Featured Faculty: Dr. Heidi LaVine Recognized Twice During the 2021-2022 Academic Year
Dr. Heidi LaVine says she was “gobsmacked” after learning she was the recipient of the President’s Award for Excellence in Teaching last fall.
The associate professor of English was just as surprised to receive the Patricia Klein Liebling Parents’ Association Faculty Award during commencement on May 14, 2022.
LaVine’s reactions come from a place of deep humility as well as an intense focus on two great loves at Westminster College in Fulton, MO: literature and her students.
Read further to learn how the self-described voracious reader who grew up in in a small Oregon town would join Westminster’s faculty in 2009 and go on to found the College’s Honors Program a year later and become a favorite among students and faculty alike.
How do you feel about receiving not one but two teaching awards in the same year?
I am extremely grateful for all the students, colleagues, and mentors who make this job so rich and full. Teaching is a team sport, and I benefit every day from conversations and book exchanges with Theresa Adams, Kali Wright-Smith, Carolyn Perry, Nate Leonard, and Jeremy Reed; from long walks and conversations with Therese Miller and Mary Majerus; from articles shared by Tobias Gibson, Dawn Holiday, Abby Coats, Mark Boulton, and David Jones; and from all of the laughter, good-natured critiques, and friendly debating that students contribute to class discussions.
How did you become interested in English literature?
I grew up in Ashland, OR, home of the Oregon Shakespeare Festival and a host of small, quirky bookstores. Shakespeare and Agatha Christie were my steady childhood diet, and I went to grad school intending to specialize in Renaissance/Early Modern literature. Out of curiosity, I signed up for a Caribbean literature class, and couldn’t get over the fact that, despite 25 years of voracious reading, I’d never encountered any of the writers on the syllabus. That class changed my entire academic trajectory, and I chose to study the literature, cultures, and histories of that region (and, more importantly, to share it with as many people as I could).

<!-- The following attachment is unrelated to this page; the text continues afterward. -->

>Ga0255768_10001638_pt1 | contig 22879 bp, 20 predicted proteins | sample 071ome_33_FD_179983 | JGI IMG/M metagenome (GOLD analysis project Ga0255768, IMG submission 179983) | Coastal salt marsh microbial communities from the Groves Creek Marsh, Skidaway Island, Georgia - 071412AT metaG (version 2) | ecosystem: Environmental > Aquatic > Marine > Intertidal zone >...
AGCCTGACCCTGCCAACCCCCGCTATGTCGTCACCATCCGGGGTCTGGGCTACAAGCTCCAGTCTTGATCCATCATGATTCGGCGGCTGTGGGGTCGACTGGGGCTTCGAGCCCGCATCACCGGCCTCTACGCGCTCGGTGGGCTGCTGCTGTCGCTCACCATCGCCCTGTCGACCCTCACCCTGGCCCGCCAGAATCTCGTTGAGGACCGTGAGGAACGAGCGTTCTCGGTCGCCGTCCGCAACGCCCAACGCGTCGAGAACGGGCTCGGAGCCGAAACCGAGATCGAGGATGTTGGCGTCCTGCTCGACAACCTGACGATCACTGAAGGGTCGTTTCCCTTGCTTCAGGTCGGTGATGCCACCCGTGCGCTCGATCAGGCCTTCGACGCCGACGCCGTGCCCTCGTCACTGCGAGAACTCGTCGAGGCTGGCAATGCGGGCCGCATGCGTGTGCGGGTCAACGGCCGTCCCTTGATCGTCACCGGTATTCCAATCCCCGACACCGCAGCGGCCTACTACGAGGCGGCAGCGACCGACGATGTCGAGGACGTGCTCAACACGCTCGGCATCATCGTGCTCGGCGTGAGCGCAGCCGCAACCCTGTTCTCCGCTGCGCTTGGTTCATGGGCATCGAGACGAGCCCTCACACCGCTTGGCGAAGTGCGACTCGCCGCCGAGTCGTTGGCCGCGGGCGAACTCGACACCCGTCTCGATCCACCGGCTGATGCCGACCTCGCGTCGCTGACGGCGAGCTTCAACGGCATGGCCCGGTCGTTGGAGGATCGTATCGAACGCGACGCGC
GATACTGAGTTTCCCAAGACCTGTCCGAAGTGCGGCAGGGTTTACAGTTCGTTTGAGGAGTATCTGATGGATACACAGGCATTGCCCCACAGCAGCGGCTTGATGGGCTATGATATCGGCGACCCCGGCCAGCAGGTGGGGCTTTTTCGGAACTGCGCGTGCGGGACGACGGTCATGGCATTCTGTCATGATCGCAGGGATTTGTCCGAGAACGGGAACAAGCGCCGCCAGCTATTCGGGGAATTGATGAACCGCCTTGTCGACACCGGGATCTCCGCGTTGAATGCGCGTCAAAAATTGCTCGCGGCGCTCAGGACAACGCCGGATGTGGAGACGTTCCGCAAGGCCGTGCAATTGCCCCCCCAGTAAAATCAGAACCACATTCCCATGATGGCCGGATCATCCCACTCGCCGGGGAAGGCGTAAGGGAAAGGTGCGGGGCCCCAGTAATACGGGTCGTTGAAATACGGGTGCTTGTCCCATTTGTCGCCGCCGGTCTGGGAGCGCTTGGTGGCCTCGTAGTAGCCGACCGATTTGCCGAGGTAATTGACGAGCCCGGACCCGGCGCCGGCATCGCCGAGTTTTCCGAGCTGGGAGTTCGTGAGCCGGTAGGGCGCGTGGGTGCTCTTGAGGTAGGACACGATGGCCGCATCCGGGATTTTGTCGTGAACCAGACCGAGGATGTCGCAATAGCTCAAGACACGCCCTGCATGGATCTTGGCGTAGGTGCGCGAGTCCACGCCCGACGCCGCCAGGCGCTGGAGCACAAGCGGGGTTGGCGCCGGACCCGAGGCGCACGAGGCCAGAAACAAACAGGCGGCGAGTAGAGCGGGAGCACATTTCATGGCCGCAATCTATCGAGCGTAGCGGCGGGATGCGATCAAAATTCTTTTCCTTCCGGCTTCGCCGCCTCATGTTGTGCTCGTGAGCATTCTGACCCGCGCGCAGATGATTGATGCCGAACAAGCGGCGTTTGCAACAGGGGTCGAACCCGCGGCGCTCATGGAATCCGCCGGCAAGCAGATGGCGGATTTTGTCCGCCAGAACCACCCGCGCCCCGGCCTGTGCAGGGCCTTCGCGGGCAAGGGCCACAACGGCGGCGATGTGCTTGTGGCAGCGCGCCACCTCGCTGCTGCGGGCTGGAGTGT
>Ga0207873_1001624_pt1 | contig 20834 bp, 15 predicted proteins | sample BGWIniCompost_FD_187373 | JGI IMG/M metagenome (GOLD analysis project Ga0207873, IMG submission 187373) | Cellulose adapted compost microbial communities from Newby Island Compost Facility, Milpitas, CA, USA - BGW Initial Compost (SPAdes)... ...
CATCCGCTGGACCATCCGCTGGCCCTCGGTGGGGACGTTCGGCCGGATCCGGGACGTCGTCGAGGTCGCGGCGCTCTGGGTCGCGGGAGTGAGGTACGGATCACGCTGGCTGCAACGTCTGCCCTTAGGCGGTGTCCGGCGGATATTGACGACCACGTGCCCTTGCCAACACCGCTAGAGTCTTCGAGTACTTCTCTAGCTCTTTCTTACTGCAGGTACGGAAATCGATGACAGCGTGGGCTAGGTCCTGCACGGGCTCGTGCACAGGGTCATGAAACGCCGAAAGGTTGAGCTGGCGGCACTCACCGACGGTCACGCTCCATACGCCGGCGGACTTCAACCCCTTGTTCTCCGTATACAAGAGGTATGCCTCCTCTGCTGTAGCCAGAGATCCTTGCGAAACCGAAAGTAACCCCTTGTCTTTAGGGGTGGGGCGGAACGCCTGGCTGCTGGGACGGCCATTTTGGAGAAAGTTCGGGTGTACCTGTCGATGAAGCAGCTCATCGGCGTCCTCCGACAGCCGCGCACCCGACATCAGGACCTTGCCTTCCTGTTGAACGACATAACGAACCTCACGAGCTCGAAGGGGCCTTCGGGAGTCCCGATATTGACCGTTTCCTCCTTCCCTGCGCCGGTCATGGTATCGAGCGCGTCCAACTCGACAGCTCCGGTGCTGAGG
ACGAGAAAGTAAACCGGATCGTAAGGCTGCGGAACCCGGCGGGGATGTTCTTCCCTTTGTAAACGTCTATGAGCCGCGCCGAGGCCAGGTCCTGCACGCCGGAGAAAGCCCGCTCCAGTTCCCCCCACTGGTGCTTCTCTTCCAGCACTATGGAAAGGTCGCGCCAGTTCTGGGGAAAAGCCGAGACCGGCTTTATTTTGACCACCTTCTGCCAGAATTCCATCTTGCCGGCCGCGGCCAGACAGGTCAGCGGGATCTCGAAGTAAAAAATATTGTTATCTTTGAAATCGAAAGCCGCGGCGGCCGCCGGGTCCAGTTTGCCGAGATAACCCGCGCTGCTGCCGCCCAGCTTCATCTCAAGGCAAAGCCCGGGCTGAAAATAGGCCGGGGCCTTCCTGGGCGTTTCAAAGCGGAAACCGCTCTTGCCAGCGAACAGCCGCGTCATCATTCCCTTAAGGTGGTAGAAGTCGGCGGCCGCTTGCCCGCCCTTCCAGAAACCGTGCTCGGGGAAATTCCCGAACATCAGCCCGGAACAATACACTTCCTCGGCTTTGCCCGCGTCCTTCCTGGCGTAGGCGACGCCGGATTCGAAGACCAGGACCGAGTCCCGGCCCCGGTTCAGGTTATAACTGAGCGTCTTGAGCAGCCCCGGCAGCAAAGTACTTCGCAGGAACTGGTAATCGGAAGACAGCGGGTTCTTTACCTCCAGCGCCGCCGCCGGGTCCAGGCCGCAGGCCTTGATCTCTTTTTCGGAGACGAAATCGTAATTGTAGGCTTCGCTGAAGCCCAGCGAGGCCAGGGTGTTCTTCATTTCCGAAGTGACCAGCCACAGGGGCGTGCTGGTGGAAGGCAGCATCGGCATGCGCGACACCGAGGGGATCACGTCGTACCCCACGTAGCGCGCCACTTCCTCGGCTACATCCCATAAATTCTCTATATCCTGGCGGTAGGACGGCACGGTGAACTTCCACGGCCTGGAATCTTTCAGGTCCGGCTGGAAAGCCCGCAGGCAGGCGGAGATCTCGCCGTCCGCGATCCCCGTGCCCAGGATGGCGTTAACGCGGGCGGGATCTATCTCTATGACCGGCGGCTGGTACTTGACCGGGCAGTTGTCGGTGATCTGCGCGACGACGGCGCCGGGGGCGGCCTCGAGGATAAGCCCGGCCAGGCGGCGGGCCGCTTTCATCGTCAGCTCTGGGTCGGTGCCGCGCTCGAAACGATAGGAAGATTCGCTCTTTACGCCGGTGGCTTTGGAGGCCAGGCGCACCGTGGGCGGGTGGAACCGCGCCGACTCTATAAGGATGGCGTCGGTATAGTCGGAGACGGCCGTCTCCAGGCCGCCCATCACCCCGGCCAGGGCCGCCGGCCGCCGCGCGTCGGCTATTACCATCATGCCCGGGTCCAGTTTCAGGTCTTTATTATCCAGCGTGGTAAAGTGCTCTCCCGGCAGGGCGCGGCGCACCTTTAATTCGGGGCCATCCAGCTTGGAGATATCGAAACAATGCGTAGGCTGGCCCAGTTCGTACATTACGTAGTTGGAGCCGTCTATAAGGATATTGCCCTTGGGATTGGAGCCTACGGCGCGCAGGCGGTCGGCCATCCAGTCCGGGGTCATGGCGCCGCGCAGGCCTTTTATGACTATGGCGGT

Where did you earn your degrees?
I fell in love with the small, midwestern, liberal arts college environment as an undergraduate at St. Olaf College in Northfield, MN, and went on to earn a master’s and PhD from the University of Iowa in Iowa City.
What do you enjoy most about teaching at Westminster?
The greatest joy of my professional life is working with the students in our Honors Program. They make me proud every day, not only because of their academic and extracurricular accomplishments (which are remarkable), but because they are excellent human beings who use their talents for the benefit of others.
What is your favorite course to teach?
This is like trying to choose a favorite book. I just can’t do it! As a student, my favorite courses were those that introduced me to lesser-known and under-read gems that I would never have known about otherwise, so that’s the experience I try to recreate for Westminster students in Booker Prize-Winning Fiction, African Diasporic Literature, Literary Remixes, and Caribbean Literature.
What is the most important piece of advice you would give students?
Use your general education requirements as a chance to take a class that sounds intriguing or even slightly scary rather than strictly practical. Spend some time learning about dinosaur excavation in a paleontology class, learn what’s in the storerooms of the Churchill Museum in a Museum Studies course, or try your hand at debating in Model UN. You’ll be making progress toward graduation, and you might just pick up a new major or minor along the way.
What do you tell students who struggle with writing or say they don’t like to read?
I encourage students to take skills that make them successful in other areas (sports, science, playing video games, etc.) and apply them to their reading and writing assignments. A good athlete analyzes her opponent’s strengths and weaknesses before the game and plans a strategy accordingly; a good persuasive writer does exactly the same thing, rhetorically.
What do you enjoy doing in your free time?
I read like a maniac, am an enthusiastic but middling cook, and make a break for a camping spot in the woods whenever possible.
If you were stranded on a desert island with only a few essentials, what could you not live without?
I’m going to imagine that luck washed me up on a fancy island replete with food and shelter, so I would choose books, a friendly animal companion, and sunscreen.